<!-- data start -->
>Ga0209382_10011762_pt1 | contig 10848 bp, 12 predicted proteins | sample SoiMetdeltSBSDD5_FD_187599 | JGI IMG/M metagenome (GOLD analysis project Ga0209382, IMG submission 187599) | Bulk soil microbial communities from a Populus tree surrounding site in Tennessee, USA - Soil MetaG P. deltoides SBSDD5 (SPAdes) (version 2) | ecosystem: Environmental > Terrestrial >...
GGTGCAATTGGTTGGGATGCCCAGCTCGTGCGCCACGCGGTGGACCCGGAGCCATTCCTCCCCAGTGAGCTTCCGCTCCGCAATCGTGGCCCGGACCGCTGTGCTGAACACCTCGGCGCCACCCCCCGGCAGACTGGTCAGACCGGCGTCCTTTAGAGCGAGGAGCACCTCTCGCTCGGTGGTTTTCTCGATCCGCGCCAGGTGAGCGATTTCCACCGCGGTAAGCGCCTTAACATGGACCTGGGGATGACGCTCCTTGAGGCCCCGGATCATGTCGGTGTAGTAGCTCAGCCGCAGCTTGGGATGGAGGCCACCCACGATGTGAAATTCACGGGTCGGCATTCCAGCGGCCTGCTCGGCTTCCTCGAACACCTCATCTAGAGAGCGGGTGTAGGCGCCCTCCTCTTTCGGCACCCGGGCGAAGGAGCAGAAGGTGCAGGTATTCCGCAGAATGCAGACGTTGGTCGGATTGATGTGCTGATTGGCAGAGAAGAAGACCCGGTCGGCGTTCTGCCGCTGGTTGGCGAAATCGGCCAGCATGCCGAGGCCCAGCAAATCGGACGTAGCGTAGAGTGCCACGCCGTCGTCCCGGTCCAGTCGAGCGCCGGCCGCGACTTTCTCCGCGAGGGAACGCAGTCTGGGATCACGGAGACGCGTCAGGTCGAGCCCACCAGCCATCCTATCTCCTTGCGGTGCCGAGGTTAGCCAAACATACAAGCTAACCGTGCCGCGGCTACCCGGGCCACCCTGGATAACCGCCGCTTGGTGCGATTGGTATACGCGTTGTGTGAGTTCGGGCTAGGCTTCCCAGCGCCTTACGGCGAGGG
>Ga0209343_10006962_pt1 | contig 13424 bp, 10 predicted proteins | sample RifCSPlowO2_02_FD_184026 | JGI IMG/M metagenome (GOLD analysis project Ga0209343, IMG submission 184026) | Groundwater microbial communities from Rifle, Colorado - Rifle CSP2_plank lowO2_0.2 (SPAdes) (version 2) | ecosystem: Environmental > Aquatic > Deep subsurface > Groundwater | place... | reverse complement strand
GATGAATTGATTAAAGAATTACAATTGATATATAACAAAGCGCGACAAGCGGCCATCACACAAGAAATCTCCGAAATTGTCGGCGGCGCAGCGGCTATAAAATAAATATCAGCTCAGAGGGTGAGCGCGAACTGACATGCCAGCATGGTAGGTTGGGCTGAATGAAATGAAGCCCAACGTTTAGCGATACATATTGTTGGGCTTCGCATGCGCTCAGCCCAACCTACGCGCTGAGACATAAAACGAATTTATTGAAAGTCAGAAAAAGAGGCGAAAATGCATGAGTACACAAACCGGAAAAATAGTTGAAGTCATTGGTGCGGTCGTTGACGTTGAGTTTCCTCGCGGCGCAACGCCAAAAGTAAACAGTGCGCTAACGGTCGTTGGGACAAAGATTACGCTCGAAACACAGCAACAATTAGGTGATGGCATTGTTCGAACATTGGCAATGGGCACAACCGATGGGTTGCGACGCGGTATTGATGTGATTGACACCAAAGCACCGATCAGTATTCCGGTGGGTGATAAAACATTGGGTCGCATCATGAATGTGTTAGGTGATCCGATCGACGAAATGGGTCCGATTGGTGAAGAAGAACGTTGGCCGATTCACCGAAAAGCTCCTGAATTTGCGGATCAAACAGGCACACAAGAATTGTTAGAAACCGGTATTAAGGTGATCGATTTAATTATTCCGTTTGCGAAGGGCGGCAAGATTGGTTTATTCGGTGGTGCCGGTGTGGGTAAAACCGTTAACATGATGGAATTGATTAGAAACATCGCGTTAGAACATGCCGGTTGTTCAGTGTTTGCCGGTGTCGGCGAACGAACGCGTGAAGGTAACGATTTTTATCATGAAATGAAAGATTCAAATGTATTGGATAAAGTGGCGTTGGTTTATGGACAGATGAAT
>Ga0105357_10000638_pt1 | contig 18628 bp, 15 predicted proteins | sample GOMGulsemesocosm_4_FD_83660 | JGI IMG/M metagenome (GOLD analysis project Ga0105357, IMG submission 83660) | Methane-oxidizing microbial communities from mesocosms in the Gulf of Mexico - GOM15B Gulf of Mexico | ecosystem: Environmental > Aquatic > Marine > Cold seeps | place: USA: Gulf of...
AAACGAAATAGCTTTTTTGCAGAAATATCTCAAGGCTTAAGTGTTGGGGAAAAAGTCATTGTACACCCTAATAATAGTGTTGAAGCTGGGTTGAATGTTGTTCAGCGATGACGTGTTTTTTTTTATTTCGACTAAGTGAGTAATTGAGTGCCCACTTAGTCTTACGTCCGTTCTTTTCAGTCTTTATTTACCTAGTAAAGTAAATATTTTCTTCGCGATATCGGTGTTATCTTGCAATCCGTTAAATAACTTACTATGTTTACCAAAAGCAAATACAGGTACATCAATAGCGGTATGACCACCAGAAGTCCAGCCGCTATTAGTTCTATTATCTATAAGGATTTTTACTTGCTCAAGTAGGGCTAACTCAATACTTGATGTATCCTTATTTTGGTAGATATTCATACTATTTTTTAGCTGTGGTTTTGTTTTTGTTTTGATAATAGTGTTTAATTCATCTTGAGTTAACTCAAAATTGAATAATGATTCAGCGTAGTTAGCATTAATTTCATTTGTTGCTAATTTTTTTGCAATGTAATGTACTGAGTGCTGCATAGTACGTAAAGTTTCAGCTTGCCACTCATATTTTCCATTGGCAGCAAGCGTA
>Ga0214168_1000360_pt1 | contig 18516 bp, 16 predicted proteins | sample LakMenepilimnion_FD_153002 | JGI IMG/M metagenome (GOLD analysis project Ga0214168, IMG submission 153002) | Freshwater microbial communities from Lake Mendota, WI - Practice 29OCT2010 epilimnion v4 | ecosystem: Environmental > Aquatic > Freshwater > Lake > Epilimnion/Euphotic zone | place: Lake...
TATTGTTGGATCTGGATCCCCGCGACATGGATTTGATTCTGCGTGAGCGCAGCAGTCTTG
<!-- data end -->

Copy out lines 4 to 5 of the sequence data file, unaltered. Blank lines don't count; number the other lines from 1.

GATGAATTGATTAAAGAATTACAATTGATATATAACAAAGCGCGACAAGCGGCCATCACACAAGAAATCTCCGAAATTGTCGGCGGCGCAGCGGCTATAAAATAAATATCAGCTCAGAGGGTGAGCGCGAACTGACATGCCAGCATGGTAGGTTGGGCTGAATGAAATGAAGCCCAACGTTTAGCGATACATATTGTTGGGCTTCGCATGCGCTCAGCCCAACCTACGCGCTGAGACATAAAACGAATTTATTGAAAGTCAGAAAAAGAGGCGAAAATGCATGAGTACACAAACCGGAAAAATAGTTGAAGTCATTGGTGCGGTCGTTGACGTTGAGTTTCCTCGCGGCGCAACGCCAAAAGTAAACAGTGCGCTAACGGTCGTTGGGACAAAGATTACGCTCGAAACACAGCAACAATTAGGTGATGGCATTGTTCGAACATTGGCAATGGGCACAACCGATGGGTTGCGACGCGGTATTGATGTGATTGACACCAAAGCACCGATCAGTATTCCGGTGGGTGATAAAACATTGGGTCGCATCATGAATGTGTTAGGTGATCCGATCGACGAAATGGGTCCGATTGGTGAAGAAGAACGTTGGCCGATTCACCGAAAAGCTCCTGAATTTGCGGATCAAACAGGCACACAAGAATTGTTAGAAACCGGTATTAAGGTGATCGATTTAATTATTCCGTTTGCGAAGGGCGGCAAGATTGGTTTATTCGGTGGTGCCGGTGTGGGTAAAACCGTTAACATGATGGAATTGATTAGAAACATCGCGTTAGAACATGCCGGTTGTTCAGTGTTTGCCGGTGTCGGCGAACGAACGCGTGAAGGTAACGATTTTTATCATGAAATGAAAGATTCAAATGTATTGGATAAAGTGGCGTTGGTTTATGGACAGATGAAT
>Ga0105357_10000638_pt1 | contig 18628 bp, 15 predicted proteins | sample GOMGulsemesocosm_4_FD_83660 | JGI IMG/M metagenome (GOLD analysis project Ga0105357, IMG submission 83660) | Methane-oxidizing microbial communities from mesocosms in the Gulf of Mexico - GOM15B Gulf of Mexico | ecosystem: Environmental > Aquatic > Marine > Cold seeps | place: USA: Gulf of...